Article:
Exactly as your bloggers have predicted the past several years, according to industry experts, we’ve finally hit the ethanol blending wall — even if every drop of gasoline produced in the U.S. contained 10% ethanol, the federally-mandated blending quotas cannot be met. As the energy industry’s leading news service Platts reported this past week:
“The industry is clearly at the blend wall,” Stephen Brown, vice president of government affairs for refiner Tesoro said. “Everyone I’m talking to is hitting the blend wall this year — some sooner than others — but we’re all hitting it this year.”
When Congress signed the Energy Independence and Security Act (EISA) into law in 2007, conditions were far different, as the article further describes:
When the volumetric blending levels were set for the RFS in 2007, lawmakers, as well as industry representatives, didn’t expect the level of ethanol produced to exceed 10% of the national gasoline supply until much later this decade. But steadily declining gasoline demand coupled with increased fuel efficiency mean that benchmark, called the “blend wall,” will hit this year and, for some refiners, may have already been reached.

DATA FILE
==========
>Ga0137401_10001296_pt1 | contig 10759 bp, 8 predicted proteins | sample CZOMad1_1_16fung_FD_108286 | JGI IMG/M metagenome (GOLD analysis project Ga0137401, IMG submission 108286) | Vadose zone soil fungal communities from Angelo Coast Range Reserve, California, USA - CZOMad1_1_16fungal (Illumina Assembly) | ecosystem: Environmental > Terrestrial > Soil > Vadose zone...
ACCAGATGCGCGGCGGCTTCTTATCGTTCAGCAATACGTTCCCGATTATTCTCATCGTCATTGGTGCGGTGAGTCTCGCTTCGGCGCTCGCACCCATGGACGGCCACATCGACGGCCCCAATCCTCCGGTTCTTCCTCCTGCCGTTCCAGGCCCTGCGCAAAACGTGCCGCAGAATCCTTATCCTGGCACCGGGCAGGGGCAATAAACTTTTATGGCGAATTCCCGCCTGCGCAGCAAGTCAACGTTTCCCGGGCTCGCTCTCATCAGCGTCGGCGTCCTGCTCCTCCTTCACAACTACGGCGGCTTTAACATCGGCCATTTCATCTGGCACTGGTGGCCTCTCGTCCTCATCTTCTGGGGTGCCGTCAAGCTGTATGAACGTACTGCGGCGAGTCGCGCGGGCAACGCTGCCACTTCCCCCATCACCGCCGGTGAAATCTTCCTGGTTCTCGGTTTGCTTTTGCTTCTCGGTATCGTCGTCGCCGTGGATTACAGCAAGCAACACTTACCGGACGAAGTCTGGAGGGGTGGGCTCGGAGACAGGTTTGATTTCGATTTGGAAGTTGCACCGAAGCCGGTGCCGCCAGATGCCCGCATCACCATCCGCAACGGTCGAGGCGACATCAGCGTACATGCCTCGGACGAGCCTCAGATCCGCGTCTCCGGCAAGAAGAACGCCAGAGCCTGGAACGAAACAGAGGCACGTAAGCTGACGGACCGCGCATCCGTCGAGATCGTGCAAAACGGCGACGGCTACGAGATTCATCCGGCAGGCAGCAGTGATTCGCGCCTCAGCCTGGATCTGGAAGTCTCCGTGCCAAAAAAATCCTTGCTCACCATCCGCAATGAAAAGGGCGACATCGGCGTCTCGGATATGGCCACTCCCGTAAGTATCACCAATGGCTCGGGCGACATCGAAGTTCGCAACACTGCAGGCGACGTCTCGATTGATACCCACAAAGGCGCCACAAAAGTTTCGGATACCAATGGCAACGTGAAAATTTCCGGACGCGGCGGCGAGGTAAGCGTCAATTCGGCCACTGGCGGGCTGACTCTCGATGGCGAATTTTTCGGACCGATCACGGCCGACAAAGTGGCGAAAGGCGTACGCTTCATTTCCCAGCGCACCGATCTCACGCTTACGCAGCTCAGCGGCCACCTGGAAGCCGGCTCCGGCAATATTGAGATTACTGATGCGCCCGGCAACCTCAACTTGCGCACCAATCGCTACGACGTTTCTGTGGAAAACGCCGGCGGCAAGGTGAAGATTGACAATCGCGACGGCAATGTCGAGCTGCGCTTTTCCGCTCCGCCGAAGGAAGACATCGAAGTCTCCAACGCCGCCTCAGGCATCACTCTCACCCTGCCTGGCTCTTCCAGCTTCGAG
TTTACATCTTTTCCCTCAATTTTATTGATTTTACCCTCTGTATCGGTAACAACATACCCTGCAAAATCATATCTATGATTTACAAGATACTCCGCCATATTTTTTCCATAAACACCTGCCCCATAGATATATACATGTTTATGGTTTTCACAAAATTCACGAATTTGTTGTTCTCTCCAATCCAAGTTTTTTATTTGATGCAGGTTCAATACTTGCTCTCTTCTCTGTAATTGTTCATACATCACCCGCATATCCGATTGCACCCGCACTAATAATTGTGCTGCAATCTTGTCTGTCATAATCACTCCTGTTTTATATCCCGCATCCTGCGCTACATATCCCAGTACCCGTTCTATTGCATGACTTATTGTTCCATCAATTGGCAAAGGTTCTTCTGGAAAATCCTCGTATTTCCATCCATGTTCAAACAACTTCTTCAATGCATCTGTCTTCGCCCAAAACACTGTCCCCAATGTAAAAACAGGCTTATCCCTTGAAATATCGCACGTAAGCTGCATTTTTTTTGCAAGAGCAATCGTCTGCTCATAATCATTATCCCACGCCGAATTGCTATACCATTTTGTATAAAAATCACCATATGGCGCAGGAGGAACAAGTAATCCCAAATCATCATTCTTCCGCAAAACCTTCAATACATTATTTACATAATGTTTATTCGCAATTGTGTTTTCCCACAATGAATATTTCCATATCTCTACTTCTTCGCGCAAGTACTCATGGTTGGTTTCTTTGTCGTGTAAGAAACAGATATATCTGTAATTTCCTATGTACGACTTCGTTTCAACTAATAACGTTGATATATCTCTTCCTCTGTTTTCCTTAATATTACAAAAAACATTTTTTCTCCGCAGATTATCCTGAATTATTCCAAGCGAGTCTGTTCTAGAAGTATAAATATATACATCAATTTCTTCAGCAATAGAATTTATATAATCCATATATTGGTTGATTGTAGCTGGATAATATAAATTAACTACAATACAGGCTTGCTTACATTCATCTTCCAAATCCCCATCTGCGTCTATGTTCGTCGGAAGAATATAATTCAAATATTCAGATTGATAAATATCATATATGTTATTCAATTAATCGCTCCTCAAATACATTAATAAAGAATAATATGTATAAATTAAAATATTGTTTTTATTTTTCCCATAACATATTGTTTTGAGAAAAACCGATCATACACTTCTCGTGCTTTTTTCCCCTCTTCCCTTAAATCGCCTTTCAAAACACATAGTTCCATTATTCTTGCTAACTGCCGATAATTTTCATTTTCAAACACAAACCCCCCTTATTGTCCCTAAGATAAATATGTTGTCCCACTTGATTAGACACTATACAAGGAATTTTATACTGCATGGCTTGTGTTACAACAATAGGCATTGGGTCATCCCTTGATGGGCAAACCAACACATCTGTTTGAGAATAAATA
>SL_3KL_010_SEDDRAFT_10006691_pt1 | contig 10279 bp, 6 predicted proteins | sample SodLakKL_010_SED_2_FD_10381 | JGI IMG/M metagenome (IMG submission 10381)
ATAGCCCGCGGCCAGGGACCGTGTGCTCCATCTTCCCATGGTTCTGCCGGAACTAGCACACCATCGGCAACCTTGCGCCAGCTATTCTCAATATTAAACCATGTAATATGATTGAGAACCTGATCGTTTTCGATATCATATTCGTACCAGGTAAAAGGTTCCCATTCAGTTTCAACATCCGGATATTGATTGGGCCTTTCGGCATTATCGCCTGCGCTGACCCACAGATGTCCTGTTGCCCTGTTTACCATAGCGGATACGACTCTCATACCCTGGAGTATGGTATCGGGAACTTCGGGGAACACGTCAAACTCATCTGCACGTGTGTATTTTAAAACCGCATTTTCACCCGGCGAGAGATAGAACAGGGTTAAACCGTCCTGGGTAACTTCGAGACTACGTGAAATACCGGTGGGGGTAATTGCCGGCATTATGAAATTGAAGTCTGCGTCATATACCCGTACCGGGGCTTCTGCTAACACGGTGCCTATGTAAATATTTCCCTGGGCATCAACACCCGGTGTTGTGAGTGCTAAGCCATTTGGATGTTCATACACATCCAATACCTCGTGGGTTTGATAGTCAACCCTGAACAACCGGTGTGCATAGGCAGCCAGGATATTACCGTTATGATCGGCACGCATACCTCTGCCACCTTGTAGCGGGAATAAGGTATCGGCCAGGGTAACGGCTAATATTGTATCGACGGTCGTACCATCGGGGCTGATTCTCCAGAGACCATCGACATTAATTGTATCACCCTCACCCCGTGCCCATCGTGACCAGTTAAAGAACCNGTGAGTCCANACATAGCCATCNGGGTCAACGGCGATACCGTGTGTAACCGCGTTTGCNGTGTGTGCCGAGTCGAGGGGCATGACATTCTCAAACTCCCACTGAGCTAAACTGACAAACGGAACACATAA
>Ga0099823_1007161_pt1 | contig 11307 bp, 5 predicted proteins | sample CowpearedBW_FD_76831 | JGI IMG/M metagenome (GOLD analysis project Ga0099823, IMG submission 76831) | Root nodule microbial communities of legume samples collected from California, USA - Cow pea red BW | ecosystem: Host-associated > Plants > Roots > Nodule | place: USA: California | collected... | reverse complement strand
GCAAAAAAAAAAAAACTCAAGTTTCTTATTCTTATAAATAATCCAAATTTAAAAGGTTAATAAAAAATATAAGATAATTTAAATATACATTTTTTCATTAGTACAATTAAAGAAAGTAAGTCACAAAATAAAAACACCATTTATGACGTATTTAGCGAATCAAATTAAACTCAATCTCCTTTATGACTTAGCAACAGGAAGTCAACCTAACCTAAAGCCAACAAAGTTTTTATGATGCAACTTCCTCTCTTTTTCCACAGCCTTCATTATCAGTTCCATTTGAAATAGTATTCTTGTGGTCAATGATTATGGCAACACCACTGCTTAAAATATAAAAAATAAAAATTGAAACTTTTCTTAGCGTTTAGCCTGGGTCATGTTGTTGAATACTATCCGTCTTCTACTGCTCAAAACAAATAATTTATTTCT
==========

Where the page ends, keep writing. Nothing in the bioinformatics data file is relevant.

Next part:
Unfortunately, neither Congress nor the EPA has reacted to the changing reality of fuel use in our country, nor to the fact that, as a result of fracking, the United States has nearly achieved the original goal of EISA 2007, energy independence, as this recent article in Forbes describes.
It’s “business as usual” in Washington, which seems to be making a science these days out of driving our nation over a cliff. At a time when we should be seeing a gradual decrease of the price for all fuels including mogas, avgas and Jet-A as a result of increased supply, misguided policies such as EISA 2007 serve to increase the costs of energy and decrease our options. Sadly, unless someone dies, policies such as these get scant attention in Washington D.C., a city that increasingly appears to be out-of-touch with the realities faced by pilots and taxpayers in general.